This overall route poses a number of issues for maintenance:
    “The route will not meet current maintenance clearance standards. Some sections would only be maintainable outside traffic hours.
    It is likely that a proportion of existing earthworks will be deficient, as they were constructed prior to a modern knowledge of soil mechanics, adding a measure of uncertainty. The section between Tavistock and Okehampton, which is largely constructed on rock, may represent less of a problem.
    Crossing the north of Dartmoor, the route is steep in railway terms, with a predominant gradient of 1 in 75. However there are even steeper gradients on the current route west of Newton Abbot.”
    The report goes on to say that there is a need to “increase clearances at bridges over the railway.”
    As a local route, timings from Exeter to Plymouth are probably not critical adding an estimated 4 minutes for a notional run of a Class 220 Voyager, however for current GWR through services reversals add at least a further 10 to 14 minutes.
    Flood resilience represents a challenge with this option. The Jacobs report said that the trackbed in the River Creedy valley on the newly opened Dartmoor Line ….”would need to be raised, and a number of overbridges will require renewal requiring the works would need closure of the Barnstaple line for an extended period.” I’m not aware that has happened.
    The report goes on to say that …”up to 13km of track may need to be raised by up to three metres on a combination of higher and wider embankments (5.2km) and replacement of embankments by low viaducts on the same horizontal alignment (7.8km).
    New viaducts would improve floodplain connectivity and compensate for the impact of embankment raising and widening.”
    The locations for this work were not identified.
    Raising the track level through areas of flood risk were identified as costing ….”up to £290 million in a worst case scenario, in addition to the £875m identified for core works.”

    Comment by fammorris | January 1, 2022 | Reply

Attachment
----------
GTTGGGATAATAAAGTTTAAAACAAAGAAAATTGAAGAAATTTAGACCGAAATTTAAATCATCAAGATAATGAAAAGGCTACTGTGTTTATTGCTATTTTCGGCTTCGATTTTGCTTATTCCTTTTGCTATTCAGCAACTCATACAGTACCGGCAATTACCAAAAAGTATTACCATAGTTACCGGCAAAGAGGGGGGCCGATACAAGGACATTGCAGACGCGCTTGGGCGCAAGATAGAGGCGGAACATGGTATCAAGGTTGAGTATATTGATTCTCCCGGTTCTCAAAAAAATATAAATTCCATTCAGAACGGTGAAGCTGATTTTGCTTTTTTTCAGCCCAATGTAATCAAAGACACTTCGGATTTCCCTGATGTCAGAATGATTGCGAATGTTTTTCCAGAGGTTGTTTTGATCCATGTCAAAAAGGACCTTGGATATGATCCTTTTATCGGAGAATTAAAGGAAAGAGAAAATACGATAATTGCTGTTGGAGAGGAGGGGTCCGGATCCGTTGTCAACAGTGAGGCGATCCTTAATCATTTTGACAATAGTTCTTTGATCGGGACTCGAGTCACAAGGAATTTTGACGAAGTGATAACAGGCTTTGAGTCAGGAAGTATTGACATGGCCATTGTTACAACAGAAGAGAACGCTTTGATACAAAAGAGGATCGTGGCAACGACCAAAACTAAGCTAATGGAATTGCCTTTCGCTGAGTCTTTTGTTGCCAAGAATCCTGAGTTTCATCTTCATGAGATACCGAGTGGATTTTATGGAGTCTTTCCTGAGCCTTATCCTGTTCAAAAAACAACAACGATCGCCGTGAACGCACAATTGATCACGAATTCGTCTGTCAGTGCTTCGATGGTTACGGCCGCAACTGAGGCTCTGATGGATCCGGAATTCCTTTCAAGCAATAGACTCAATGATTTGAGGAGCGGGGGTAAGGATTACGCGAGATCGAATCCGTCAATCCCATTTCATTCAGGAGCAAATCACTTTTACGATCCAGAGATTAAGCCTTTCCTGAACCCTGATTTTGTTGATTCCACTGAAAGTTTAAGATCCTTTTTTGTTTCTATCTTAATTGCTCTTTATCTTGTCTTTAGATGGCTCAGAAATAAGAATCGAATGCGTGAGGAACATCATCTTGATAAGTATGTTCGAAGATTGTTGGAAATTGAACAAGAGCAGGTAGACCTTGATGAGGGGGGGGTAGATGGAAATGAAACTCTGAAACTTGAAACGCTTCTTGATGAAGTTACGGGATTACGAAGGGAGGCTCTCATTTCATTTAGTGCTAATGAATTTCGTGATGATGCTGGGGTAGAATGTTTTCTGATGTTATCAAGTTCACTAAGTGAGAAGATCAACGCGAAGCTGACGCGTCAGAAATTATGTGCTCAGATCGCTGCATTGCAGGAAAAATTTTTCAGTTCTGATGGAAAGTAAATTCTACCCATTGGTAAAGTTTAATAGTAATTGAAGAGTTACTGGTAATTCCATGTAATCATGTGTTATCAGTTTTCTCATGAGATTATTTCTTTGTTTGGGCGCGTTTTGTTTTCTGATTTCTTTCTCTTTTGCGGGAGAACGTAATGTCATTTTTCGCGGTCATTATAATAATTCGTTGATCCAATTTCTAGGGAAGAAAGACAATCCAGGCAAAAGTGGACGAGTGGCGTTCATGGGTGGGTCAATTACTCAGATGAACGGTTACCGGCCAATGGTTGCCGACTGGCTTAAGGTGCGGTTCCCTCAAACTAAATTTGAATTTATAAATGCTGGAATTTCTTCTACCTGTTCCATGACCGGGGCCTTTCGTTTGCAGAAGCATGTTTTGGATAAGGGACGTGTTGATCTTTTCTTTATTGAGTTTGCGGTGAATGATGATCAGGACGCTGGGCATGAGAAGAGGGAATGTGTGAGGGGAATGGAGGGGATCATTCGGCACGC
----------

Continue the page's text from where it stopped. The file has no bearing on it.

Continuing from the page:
3. I have a feeling that using the term Metro or another good name helps marketing of the system. London certainly chose Overground for marketing reasons and it did not detract.

    Thanks for the other info.

    I believe very much, that Network Rail and GWR have a plan to use the Dartmoor Line , should the route through Dawlish be blocked.

    A five-car Class 802 train could use Okehampton station.

    Express coaches could run an Okehampton and Bodmin Parkway service on the A30 all the way.

    With a reverse at Exeter St. Davids, I reckon it would take about fifty minutes longer. I’ll put a better estimate in the post.

    I also suspect that Okehampton Parkway station will be designed for emergencies, with a fast connection to the A30.

    Comment by AnonW | January 1, 2022 | Reply

    • How about DevonNet, DevNet or if a South Australian marketing consultancy got the job of suggesting a name, it’s FritzNet (I won’t tell you what a Queensland marketing consultant might call it)😉
      I’d like to believe that Network Rail and GWR would want to use the Dartmoor Line extended to Plymouth as a diversionary route, but I’m inclined to think that with the apparent absence of some of the infrastructure resilient measures already missing, and some of the other measures I left out, the government will want to fund it on the cheap, after all a conservative 2014 estimate amounting to more than £1 billion isn’t small change.
      BTW don’t forget the need to also reverse assuming your diverted train were to call at Plymouth.
      Thinking in terms of the Plymouth to Newton Abbot stretch and the line into Torquay, you’d also need line capacity over the diversionary route if you were to run any alternative Exeter – Newton Abbot services. Now that looks problematic.

      Comment by fammorris | January 1, 2022 | Reply

    • Metro as an aspirational name, but the delivery for the foreseeable future is what the North Americans call commuter rail.

      Comment by MilesT | January 3, 2022 | Reply

      • I also think reusing of existing tracks (vs refreshing trackbed and relaying appropriately) is a false economy.

        Put the best foot forward for reopening lines.

        Comment by MilesT | January 3, 2022

      • I think GWR are playing a long game. I suspect they make most money from the long distance services and this will probably be the case under GBR.

        It should also be noted that GWR made a five-figure contribution to the reopening of a second platform at Bodmin General.

        With the Class 802 trains, which can split and join in two minutes I can see Bodmin, Newquay, Paignton and Okehampton all getting five-car services from London that split and join at Plymouth and Exeter, with perhaps three trains per day to Reading and London.

        For these reasons, I suspect that Okehampton Parkway or Okehampton will become a proper railhead, with express coaches to Bideford, Bude and Launceston to open up North Cornwall and West Devon.